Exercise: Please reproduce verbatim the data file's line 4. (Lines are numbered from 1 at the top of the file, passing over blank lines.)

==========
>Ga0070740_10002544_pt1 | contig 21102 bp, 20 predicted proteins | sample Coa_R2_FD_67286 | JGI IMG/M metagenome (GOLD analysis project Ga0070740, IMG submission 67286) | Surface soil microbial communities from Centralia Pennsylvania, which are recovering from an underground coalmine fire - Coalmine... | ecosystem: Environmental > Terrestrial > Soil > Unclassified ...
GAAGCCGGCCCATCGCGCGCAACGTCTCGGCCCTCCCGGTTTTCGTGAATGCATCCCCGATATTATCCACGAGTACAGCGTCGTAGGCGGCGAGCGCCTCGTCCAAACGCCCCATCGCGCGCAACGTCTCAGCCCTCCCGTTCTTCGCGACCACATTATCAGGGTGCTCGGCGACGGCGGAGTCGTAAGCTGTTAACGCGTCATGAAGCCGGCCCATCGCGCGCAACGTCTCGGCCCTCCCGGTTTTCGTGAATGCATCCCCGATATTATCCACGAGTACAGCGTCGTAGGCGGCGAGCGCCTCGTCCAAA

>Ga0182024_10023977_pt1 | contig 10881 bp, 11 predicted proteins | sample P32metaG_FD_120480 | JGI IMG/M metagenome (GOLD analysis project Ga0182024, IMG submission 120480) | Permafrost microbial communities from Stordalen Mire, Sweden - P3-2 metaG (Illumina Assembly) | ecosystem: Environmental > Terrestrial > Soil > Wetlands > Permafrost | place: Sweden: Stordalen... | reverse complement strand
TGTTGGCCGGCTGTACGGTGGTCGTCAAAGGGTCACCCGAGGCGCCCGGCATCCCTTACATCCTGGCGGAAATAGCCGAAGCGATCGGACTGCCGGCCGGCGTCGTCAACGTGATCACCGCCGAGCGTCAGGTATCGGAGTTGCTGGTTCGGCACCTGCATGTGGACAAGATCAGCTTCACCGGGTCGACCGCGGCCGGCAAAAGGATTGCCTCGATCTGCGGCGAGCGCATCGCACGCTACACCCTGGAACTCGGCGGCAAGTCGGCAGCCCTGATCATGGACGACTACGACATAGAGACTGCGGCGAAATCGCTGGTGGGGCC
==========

TGTTGGCCGGCTGTACGGTGGTCGTCAAAGGGTCACCCGAGGCGCCCGGCATCCCTTACATCCTGGCGGAAATAGCCGAAGCGATCGGACTGCCGGCCGGCGTCGTCAACGTGATCACCGCCGAGCGTCAGGTATCGGAGTTGCTGGTTCGGCACCTGCATGTGGACAAGATCAGCTTCACCGGGTCGACCGCGGCCGGCAAAAGGATTGCCTCGATCTGCGGCGAGCGCATCGCACGCTACACCCTGGAACTCGGCGGCAAGTCGGCAGCCCTGATCATGGACGACTACGACATAGAGACTGCGGCGAAATCGCTGGTGGGGCC